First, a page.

Nabokov V. Speak, Memory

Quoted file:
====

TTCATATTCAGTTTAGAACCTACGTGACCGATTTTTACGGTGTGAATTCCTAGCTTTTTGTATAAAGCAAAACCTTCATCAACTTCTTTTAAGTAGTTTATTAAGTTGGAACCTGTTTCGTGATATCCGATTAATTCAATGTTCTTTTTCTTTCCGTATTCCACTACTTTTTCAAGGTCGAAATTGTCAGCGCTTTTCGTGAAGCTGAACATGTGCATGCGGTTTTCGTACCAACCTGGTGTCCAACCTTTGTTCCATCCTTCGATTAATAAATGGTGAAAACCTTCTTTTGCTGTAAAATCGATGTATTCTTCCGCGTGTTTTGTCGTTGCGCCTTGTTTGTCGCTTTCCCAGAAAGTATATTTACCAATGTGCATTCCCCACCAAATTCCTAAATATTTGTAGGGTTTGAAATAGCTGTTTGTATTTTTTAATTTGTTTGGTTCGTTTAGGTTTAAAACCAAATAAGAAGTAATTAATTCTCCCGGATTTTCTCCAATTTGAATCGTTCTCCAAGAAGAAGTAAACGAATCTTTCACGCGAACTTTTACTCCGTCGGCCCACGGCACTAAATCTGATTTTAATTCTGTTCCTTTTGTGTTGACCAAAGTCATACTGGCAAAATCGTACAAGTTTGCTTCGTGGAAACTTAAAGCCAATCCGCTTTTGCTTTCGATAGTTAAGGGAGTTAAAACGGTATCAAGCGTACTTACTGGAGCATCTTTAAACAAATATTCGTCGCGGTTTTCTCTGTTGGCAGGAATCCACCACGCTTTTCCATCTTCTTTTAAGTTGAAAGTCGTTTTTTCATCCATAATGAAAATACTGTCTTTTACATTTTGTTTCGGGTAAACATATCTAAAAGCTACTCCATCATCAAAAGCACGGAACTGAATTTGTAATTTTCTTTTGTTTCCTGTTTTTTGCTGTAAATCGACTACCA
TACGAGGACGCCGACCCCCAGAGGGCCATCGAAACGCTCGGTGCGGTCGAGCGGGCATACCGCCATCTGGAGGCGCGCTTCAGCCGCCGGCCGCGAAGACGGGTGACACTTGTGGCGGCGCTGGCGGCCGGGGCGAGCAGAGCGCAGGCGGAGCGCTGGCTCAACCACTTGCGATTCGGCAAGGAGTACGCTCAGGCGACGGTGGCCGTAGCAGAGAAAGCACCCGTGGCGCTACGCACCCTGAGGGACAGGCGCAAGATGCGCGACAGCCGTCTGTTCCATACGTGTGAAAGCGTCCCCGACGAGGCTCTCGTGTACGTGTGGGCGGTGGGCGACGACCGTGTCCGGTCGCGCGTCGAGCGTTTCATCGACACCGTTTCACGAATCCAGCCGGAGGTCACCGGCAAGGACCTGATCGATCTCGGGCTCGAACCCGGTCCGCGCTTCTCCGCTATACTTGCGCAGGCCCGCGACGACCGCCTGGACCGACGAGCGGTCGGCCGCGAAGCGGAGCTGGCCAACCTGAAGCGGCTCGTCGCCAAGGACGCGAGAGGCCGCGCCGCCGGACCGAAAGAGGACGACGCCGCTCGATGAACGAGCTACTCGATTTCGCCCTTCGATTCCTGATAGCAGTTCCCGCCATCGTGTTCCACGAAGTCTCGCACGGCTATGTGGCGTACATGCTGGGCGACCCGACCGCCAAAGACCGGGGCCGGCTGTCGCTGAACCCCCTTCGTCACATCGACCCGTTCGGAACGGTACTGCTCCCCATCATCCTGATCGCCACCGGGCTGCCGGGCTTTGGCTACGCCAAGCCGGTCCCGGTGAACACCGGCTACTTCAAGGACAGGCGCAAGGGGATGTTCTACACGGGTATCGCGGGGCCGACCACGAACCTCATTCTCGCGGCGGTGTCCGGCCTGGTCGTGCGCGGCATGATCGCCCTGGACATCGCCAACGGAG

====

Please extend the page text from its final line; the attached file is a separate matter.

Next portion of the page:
Nabokov’s autobiography is like no other. Having lost his childhood and youth twice over, through ageing and exile, the author views the conventional memoir through a subtle kaleidoscope of shifting temporal and spatial perspectives which transform it into a poetic reverie on the past as another country. Speak, Memory evokes a vanished world – a world of great houses and idyllic country estates where Nabokov grew up, in the last years of Tsarist Russia, the favourite son of liberal, cultured and wealthy parents; a world doomed to be swept away by the Bolshevik Revolution. It is the unique story of a great writer’s early life – his homes, his family, his habits and his passions – told in the mercurial, ironic, tender style of his greatest novels.


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